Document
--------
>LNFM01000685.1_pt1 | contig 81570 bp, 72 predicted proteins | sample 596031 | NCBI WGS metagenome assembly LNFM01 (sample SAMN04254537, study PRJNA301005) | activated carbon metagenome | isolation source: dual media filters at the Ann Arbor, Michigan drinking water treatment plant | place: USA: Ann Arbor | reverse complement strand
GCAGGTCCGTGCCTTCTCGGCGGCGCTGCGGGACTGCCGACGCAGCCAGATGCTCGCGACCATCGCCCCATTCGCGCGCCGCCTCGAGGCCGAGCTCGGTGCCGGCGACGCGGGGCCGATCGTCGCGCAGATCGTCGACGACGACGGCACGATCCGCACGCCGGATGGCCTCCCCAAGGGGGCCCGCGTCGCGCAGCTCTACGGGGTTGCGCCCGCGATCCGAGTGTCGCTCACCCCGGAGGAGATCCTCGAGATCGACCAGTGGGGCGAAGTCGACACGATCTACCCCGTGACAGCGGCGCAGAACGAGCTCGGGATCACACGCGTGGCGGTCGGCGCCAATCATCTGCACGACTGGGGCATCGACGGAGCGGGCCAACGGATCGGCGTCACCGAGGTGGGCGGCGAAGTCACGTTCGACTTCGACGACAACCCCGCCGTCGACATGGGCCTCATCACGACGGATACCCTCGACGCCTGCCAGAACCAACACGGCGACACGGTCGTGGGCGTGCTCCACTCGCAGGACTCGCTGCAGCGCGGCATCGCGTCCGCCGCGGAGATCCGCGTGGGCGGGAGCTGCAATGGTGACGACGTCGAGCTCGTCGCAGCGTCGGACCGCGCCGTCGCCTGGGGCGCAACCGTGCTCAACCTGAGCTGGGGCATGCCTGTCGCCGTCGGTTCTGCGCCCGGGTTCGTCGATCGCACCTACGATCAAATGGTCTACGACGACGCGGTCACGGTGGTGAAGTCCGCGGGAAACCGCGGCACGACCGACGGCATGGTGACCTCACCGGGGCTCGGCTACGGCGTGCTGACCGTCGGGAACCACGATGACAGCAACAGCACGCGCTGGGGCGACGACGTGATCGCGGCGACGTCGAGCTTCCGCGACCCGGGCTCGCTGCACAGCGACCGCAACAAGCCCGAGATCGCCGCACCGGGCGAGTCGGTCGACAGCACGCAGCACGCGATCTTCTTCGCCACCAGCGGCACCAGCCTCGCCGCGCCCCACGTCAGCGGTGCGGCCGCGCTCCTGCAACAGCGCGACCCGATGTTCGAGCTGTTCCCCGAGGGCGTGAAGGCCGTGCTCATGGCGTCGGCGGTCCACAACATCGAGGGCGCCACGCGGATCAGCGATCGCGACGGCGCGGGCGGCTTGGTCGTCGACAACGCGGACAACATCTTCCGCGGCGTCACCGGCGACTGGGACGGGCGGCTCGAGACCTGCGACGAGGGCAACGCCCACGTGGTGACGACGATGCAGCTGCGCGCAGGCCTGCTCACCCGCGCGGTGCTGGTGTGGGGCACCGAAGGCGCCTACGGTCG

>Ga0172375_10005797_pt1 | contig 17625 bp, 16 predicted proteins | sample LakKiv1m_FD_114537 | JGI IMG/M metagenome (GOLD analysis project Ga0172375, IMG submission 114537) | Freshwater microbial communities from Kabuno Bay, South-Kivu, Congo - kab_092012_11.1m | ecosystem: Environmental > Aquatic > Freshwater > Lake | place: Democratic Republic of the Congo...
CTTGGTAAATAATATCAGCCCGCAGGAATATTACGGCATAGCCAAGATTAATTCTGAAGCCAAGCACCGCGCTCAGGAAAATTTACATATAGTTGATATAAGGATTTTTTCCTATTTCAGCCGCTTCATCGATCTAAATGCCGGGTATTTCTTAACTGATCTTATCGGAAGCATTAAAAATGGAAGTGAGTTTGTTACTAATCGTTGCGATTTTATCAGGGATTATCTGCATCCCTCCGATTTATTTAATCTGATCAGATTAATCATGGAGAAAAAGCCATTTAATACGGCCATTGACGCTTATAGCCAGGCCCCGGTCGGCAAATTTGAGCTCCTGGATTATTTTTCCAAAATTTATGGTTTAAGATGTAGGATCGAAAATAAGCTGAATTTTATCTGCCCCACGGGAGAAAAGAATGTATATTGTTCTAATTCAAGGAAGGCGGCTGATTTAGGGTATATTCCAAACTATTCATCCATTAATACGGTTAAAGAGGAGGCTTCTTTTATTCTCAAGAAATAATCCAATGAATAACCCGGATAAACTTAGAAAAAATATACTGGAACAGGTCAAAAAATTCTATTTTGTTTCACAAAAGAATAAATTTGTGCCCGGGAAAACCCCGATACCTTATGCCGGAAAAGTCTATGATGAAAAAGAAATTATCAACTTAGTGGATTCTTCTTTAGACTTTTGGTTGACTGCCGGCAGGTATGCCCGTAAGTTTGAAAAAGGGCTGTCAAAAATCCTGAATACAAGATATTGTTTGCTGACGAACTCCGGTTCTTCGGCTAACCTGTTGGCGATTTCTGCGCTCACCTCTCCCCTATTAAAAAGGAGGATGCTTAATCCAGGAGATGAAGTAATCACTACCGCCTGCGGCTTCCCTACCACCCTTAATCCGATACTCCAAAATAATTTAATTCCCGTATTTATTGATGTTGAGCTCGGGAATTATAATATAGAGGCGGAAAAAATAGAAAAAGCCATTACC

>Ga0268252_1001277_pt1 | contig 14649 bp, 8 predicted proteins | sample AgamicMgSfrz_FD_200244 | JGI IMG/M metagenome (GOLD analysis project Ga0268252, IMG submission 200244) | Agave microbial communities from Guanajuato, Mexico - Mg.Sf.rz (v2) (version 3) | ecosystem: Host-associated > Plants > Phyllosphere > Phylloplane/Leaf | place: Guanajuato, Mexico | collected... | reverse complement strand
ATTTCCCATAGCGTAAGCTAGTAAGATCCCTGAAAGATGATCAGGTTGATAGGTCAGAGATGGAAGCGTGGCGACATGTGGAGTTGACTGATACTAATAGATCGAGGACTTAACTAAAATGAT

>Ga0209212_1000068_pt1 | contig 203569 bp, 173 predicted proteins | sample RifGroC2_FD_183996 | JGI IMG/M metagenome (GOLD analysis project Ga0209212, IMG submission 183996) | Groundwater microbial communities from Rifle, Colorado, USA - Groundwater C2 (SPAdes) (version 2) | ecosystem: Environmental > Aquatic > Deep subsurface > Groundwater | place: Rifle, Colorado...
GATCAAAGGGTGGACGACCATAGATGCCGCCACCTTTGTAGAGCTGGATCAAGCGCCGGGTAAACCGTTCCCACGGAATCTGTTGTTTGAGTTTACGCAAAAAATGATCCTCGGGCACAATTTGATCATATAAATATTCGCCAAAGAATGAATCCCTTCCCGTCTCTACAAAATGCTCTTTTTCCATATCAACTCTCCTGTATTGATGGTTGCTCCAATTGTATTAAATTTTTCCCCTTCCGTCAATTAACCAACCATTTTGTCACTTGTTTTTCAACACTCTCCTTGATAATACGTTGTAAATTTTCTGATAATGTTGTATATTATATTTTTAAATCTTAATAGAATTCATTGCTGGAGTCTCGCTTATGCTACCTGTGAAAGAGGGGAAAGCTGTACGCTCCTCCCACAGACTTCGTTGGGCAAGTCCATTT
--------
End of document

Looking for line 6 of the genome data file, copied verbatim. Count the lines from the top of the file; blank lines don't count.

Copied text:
ATTTCCCATAGCGTAAGCTAGTAAGATCCCTGAAAGATGATCAGGTTGATAGGTCAGAGATGGAAGCGTGGCGACATGTGGAGTTGACTGATACTAATAGATCGAGGACTTAACTAAAATGAT